Pakistan Again Gets Extension to Make Case for Exiting FATF List
(Bloomberg) -- A global anti-money laundering watchdog gave Pakistan time until June to show the nation had done enough to be removed from a monitoring list for terror-financing.
Pakistan has addressed 24 of the 27 action items assigned to it, the Paris-based Financial Action Task Force said in a statement on Thursday. This is the second extension after the nation failed to meet four previous deadlines. Four months ago it was asked to see through the action plan by February.
Pakistan has made significant progress but deficiencies remain, Marcus Pleyer, FATF president said at a briefing. “All of these deficiencies are related to terror financing.”
Pakistan was placed on the FATF’s “grey” monitoring list in 2018 after a campaign by the U.S. and European nations to get the country to do more to combat militancy and close financing loopholes to terrorist groups.
China, Turkey and Malaysia have lobbied in the past to prevent severe penalties against Pakistan, while India, which accuses Islamabad of funding militant groups operating in its portion of Kashmir, had sought a downgrade.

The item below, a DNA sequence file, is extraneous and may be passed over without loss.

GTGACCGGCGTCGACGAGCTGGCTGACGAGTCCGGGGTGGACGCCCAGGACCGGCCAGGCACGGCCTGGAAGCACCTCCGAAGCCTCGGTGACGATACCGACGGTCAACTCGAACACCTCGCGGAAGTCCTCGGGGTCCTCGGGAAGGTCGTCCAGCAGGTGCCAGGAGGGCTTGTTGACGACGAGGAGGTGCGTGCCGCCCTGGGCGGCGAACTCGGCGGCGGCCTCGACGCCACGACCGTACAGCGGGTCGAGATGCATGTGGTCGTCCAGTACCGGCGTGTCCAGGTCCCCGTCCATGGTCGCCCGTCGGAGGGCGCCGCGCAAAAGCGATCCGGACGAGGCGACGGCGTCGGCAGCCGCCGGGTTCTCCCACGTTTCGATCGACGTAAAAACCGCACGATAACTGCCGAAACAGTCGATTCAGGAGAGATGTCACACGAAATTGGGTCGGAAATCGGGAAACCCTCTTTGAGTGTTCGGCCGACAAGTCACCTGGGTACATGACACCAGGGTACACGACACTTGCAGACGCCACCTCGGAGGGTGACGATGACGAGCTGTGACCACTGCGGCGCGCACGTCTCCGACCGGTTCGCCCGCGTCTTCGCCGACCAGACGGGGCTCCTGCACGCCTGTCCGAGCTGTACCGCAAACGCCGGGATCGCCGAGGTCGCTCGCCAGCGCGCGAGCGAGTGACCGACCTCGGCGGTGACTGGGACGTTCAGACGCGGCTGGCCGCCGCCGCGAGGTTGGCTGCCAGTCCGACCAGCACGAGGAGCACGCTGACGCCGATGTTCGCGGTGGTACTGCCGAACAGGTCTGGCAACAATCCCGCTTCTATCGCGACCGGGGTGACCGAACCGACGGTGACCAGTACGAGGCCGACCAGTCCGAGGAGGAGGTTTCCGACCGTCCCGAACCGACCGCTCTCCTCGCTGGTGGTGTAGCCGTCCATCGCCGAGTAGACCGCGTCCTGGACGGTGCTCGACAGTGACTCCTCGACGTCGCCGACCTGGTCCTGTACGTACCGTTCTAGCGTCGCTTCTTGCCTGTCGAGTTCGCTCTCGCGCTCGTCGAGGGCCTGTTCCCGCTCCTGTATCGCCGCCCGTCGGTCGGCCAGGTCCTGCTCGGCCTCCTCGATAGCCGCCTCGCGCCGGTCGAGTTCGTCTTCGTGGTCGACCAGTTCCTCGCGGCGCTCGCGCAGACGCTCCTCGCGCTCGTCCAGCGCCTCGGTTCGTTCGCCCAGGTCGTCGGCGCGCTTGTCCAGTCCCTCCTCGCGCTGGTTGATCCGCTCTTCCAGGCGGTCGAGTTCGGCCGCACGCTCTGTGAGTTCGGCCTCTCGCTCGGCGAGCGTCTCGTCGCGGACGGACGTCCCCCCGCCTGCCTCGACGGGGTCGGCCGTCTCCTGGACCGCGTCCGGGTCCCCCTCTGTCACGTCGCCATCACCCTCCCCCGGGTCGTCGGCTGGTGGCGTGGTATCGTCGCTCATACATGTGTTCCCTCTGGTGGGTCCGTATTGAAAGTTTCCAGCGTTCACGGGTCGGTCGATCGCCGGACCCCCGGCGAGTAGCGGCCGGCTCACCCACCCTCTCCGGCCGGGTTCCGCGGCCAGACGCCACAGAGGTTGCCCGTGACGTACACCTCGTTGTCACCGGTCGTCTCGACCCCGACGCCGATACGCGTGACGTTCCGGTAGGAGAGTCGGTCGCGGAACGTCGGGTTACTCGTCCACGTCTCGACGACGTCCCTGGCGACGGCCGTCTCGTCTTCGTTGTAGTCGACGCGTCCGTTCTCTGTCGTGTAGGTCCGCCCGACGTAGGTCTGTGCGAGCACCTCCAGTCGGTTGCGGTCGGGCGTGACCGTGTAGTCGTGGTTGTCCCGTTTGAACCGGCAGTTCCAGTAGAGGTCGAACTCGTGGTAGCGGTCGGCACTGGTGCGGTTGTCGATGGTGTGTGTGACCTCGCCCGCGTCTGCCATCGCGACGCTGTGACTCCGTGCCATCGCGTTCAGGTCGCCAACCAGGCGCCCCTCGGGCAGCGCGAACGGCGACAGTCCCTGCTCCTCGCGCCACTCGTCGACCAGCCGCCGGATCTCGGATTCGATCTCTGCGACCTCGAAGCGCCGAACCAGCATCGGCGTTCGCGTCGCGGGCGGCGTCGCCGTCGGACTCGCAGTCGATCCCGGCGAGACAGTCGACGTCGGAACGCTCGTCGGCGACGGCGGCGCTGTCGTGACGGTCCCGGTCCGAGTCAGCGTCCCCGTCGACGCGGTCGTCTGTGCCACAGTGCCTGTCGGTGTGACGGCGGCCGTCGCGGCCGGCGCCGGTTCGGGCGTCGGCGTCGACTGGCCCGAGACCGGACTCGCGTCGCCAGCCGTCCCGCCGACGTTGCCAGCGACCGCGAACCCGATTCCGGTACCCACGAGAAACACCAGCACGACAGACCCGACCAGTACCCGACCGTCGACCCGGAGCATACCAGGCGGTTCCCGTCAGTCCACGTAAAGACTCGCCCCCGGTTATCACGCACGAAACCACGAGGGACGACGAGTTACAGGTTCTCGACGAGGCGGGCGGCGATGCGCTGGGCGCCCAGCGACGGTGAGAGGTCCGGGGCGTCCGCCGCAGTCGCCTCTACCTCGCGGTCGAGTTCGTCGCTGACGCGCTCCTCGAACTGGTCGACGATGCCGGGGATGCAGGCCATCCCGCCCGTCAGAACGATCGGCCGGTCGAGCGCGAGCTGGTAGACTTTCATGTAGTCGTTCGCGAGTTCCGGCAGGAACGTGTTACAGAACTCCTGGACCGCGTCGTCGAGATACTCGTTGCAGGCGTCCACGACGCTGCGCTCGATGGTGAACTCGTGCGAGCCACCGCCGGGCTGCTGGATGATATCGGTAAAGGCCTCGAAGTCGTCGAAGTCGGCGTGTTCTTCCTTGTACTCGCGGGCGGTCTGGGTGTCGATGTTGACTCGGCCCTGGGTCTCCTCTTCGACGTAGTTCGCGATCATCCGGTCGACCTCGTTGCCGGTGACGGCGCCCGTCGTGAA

But the South Asian nation has done enough to escape being put in a blacklist along with North Korea and Iran.
An entry in the list three times since 2008 likely led to a decline in trade and investments, according to a paper by Islamabad-based research advisory Tabadlab. It estimated the cumulative real gross domestic product cost at about $38 billion.
Once Pakistan has completed the action plan, FATF will then “verify the implementation and improvement and test the sustainability of these reforms,” said Pleyer. FATF members will then decide the next step, he said.
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